Most people don’t even realize it, but an alleged al Qaeda terrorist – deemed among the most dangerous terrorists in US custody by US counterterrorism officials – has been quietly appearing in a U.S. federal court in downtown Manhattan for pretrial hearings for weeks now.
|By: daphneeviatarhumanrights1st Tuesday September 21, 2010 8:45 am|
|By: daphneeviatarhumanrights1st Tuesday August 17, 2010 12:57 pm|
Today’s report that the CIA possesses videotapes of interrogations of alleged 9/11 plotter Ramzi Binalshibh in a secret prison in Morocco is renewing attention to the government’s abusive interrogations practiced in secret prisons around the world as part of its “war on terror.” But U.S. officials are already saying that the tapes, which have not been publicly released, don’t actually show any abuse.
|By: Jeff Kaye Wednesday June 16, 2010 11:23 pm|
Andy Worthington is posting portions of the United Nations’ “Joint Study on Global Practices in Relation to Secret Detention in the Context of Counter-Terrorism,” a detailed, 186-page report issued last February. The UN report was hardly reported by either the U.S. press or the blogosphere, and deserves wide dissemination.
|By: Jeff Kaye Sunday May 23, 2010 2:42 pm|
A new article at Truthout, by H.P. Albarelli and Jeffrey Kaye, describes how the CIA’s Artichoke Project was the contemporaneous and operational side of the MK-ULTRA mind control research program. It was not superceded by MK-ULTRA in the 1950s, as often supposed. Even more, Artichoke-derived methods of using drugs, hypnosis, sensory deprivation and overload, behavioral modification techniques and other methods of mind control have resurfaced as a primary component of U.S. interrogation practice.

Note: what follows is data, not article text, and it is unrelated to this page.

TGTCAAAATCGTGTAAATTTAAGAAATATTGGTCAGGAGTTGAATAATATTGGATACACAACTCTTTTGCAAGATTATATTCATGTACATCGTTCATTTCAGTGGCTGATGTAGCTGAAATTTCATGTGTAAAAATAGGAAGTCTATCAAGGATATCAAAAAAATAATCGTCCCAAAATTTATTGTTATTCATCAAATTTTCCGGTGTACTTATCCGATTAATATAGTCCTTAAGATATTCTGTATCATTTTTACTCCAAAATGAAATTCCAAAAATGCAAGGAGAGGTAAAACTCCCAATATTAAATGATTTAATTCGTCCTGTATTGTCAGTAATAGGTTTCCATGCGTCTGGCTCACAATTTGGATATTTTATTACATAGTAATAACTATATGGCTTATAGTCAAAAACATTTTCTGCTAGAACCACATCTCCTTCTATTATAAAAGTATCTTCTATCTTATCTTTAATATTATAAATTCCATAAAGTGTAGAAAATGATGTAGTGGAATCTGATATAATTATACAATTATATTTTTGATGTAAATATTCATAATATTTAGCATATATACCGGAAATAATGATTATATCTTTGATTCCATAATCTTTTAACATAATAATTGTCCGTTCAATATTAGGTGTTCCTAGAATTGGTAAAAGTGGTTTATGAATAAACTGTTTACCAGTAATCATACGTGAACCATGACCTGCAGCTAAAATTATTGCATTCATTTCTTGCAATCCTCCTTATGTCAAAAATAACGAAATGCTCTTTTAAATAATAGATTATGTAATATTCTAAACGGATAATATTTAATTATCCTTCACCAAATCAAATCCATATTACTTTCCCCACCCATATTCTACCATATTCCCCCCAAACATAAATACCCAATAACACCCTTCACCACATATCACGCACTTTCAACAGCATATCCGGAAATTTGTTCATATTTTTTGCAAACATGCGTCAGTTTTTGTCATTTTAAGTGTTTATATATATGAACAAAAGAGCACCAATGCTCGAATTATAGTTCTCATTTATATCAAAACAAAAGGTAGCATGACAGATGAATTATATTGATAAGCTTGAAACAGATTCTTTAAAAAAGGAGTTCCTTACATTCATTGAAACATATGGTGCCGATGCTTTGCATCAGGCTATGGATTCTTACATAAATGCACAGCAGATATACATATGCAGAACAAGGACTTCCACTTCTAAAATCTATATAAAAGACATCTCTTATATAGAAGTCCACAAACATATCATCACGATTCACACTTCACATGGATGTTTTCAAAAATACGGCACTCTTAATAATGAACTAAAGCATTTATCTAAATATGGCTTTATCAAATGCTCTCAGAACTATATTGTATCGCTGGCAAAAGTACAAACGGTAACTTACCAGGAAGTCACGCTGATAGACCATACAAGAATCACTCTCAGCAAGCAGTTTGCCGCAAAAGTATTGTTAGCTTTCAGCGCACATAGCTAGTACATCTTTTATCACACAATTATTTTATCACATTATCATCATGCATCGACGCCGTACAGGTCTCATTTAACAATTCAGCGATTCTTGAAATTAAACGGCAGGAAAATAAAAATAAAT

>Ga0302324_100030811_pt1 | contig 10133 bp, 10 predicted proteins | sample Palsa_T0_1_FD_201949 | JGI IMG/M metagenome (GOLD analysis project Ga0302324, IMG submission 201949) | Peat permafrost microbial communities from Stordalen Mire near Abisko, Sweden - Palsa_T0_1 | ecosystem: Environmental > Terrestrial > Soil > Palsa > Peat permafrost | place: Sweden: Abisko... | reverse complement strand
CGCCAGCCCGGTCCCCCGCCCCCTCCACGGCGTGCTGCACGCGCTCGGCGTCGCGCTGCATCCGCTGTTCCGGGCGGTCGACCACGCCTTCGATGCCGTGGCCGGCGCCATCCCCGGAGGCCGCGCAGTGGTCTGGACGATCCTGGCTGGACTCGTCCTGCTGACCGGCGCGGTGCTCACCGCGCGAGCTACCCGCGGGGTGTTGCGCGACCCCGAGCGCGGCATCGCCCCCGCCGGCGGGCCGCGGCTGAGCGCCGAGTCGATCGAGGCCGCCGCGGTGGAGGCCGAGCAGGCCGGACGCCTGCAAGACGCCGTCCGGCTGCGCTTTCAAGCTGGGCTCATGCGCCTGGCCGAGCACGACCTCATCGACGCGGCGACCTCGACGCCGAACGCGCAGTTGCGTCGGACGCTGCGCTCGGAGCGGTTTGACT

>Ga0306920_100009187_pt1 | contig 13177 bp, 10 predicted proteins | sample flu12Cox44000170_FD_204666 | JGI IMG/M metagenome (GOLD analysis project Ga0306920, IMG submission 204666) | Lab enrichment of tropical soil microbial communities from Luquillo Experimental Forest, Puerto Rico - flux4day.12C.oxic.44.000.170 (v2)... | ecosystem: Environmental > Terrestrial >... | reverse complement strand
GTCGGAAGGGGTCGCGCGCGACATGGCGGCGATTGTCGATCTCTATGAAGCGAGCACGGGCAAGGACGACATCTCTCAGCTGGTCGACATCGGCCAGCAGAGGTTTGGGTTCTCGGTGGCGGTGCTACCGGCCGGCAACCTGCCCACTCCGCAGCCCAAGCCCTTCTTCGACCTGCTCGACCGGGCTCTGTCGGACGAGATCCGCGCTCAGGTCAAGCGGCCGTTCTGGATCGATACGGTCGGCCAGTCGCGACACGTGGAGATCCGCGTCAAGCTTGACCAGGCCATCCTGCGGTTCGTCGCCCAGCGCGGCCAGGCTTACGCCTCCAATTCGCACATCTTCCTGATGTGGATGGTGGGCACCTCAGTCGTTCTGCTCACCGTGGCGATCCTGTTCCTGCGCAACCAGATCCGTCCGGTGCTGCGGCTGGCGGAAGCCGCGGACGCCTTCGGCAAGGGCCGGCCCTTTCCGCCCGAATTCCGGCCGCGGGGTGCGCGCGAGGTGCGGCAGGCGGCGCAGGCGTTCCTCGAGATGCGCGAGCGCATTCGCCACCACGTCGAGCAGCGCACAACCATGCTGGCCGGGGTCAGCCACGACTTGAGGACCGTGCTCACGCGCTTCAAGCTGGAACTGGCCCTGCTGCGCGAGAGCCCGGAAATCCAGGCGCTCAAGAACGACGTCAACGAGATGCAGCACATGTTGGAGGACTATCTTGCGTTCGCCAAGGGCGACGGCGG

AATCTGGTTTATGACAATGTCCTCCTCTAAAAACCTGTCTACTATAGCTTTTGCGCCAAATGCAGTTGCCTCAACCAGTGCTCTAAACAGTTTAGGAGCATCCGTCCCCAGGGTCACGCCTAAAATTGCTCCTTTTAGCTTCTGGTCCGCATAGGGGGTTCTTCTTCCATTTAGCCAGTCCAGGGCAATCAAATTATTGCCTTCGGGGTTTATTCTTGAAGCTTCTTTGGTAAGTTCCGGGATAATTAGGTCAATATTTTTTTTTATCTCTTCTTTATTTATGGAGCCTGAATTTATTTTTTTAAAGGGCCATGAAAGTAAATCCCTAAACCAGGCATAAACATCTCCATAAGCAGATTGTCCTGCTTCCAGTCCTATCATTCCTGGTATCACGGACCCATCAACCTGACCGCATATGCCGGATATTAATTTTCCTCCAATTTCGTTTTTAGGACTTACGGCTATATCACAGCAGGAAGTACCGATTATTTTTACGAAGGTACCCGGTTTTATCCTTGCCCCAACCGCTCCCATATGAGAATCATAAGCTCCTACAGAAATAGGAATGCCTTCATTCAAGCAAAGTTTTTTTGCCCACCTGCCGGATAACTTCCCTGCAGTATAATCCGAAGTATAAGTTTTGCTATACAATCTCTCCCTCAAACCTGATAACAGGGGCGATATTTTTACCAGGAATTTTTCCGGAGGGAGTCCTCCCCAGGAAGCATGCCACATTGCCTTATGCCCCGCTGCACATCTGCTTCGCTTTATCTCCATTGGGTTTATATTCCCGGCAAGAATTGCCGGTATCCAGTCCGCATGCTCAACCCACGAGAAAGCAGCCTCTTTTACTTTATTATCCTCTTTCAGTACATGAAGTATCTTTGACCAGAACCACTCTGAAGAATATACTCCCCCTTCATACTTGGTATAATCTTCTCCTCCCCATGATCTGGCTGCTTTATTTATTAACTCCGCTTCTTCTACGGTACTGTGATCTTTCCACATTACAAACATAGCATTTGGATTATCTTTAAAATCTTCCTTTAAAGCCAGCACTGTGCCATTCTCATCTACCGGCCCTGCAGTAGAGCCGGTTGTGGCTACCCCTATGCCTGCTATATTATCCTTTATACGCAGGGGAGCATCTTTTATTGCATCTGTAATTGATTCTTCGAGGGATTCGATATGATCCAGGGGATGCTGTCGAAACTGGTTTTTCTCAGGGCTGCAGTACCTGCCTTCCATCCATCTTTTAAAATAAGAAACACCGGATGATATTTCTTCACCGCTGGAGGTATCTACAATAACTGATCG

|By: Jeff Kaye Sunday March 14, 2010 12:11 pm|
Perhaps the most famous torture scene in world literature takes place at the end of Act III of King Lear. This post examines that scene and draws lessons for today’s society, which faces the continuation of some of the Bush Administration’s torture policies, and a failure to make accountable those involved in the torture practiced by the previous administration.
|By: Jeff Kaye Saturday February 6, 2010 6:38 pm|
A new UN report notes secret detentions “might reach the threshold of a crime against humanity.” Obama’s OLC braintrusts the Detention Task Force’s recommendation of indefinite detention of some Guantanamo prisoners. These actions make sense in the light of a 55 year old report on CIA covert actions.
|By: TimEinenkel1 Monday March 16, 2009 12:32 pm|
Why was Mark Danner able to get hold of a classified report detailing torture of “high value” detainees and publish an article about it in The New York Review of Books before leading newspapers like the New York Times and the Washington Post?
|By: Aeon Saturday March 14, 2009 1:13 pm|
Mark Danner has gotten a copy of the International Committee of the Red Cross (ICRC) report on the treatment of the 14 “high-value” detainees that were taken to CIA interrogation centers.